Molly Caldwell Crosby
Berkley, 2010 (2010)
Reviewed by Bob Walch
he focus of this fascinating work of non-fiction is a forgotten epidemic that remains one of medicine's greatest mysteries. In 1920 sleeping sickness (
) arrived in New York City, carried by a traveler from London who was unknowingly suffering from the disease. Since it sometimes took a long time for the symptoms to appear, this was a difficult disease to deal with.
he disease attacking the part of the brain that controls sleep, sleeping sickness victims would either fall asleep for weeks or months on end, or their eyes would stay open and they would literally die from lack of sleep.
follows a group of neurologists through hospitals and insane asylums, as they try to solve the worldwide epidemic and treat patients who suffered from sleeping sickness.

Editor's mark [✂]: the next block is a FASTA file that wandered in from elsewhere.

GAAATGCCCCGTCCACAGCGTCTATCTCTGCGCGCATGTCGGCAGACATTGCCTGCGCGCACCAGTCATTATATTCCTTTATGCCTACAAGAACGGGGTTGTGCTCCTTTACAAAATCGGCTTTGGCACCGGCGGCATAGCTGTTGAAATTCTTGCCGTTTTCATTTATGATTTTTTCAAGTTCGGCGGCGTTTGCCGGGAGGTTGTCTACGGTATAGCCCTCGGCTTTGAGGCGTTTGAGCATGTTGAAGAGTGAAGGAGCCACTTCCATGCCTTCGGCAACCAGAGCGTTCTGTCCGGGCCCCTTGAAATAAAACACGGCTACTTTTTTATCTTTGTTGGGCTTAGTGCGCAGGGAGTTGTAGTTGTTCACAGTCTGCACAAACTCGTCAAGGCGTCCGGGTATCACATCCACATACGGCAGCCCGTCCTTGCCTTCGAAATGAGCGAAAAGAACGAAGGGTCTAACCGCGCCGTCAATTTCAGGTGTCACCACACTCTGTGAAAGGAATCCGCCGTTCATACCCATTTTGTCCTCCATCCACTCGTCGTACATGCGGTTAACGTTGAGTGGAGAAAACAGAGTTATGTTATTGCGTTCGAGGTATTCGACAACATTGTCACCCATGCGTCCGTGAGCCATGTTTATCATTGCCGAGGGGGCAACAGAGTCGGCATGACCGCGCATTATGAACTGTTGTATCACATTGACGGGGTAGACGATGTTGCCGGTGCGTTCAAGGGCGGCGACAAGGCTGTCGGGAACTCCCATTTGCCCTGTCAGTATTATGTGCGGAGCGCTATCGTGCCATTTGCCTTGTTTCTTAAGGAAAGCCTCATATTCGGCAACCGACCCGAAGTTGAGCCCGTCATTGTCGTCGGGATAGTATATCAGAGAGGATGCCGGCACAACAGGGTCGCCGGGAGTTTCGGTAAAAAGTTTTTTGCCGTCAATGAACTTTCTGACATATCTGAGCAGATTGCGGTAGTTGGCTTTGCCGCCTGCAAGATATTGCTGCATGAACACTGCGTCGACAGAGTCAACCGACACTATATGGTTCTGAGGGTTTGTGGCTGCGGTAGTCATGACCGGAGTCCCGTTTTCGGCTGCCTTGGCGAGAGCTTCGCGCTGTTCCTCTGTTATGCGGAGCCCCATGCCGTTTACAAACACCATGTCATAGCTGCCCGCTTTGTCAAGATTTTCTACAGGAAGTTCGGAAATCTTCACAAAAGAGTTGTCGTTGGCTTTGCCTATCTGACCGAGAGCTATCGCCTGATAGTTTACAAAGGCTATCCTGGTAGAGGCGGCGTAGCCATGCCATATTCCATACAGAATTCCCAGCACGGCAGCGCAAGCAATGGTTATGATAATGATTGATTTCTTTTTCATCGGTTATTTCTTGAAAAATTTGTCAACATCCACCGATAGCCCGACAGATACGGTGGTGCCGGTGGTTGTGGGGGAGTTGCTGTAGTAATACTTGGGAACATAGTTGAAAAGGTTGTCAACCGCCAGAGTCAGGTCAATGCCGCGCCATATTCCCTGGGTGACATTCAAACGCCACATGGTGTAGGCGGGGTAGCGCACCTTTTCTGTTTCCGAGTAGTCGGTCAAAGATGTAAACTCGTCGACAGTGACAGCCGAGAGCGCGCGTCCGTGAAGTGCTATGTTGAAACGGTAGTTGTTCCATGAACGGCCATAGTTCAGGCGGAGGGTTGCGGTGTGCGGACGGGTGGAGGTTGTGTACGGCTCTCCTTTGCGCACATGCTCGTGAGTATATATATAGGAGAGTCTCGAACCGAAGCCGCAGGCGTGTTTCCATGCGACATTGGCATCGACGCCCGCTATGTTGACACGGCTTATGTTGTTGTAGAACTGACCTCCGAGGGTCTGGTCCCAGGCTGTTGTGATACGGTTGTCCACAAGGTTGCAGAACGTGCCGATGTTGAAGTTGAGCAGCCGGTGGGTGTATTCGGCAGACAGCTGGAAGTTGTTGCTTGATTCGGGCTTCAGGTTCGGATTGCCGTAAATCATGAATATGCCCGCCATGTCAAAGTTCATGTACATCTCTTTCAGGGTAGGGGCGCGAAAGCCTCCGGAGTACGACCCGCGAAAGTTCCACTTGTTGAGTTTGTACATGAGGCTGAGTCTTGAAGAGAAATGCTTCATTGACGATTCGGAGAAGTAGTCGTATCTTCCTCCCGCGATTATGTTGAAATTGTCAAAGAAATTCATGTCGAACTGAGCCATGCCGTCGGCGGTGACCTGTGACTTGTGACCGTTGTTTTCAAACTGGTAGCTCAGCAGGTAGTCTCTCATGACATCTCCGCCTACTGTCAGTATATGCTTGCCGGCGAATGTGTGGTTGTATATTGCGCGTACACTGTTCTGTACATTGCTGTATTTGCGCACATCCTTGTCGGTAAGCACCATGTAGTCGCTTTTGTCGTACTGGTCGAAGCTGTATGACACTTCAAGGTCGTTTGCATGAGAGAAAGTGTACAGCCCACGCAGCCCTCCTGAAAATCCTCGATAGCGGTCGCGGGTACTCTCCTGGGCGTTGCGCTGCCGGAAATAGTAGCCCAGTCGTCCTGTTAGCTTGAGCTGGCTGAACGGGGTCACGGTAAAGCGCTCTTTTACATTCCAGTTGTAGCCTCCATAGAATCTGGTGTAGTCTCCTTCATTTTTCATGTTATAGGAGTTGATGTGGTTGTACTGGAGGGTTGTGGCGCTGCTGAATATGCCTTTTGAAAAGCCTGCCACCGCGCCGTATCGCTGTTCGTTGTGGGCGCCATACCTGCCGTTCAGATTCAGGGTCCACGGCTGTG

vershadowed by the Spanish flu pandemic that accompanied this epidemic during the period, in 1927 sleeping sickness disappeared as quickly as it appeared. To this day, doctors do not know whether encephalitis lethargica is caused by a virus, bacteria or the body's own immune response.
he quest to nail down the cause continues to this very day in order to be ready if the mysterious disease ever again becomes a major problem. You don't need to be a member of the medical profession to enjoy this remarkable narrative which is based on case studies and interviews with family members. It's a medical, real-life thriller with implications for today's society, especially in the event of a major flu pandemic.
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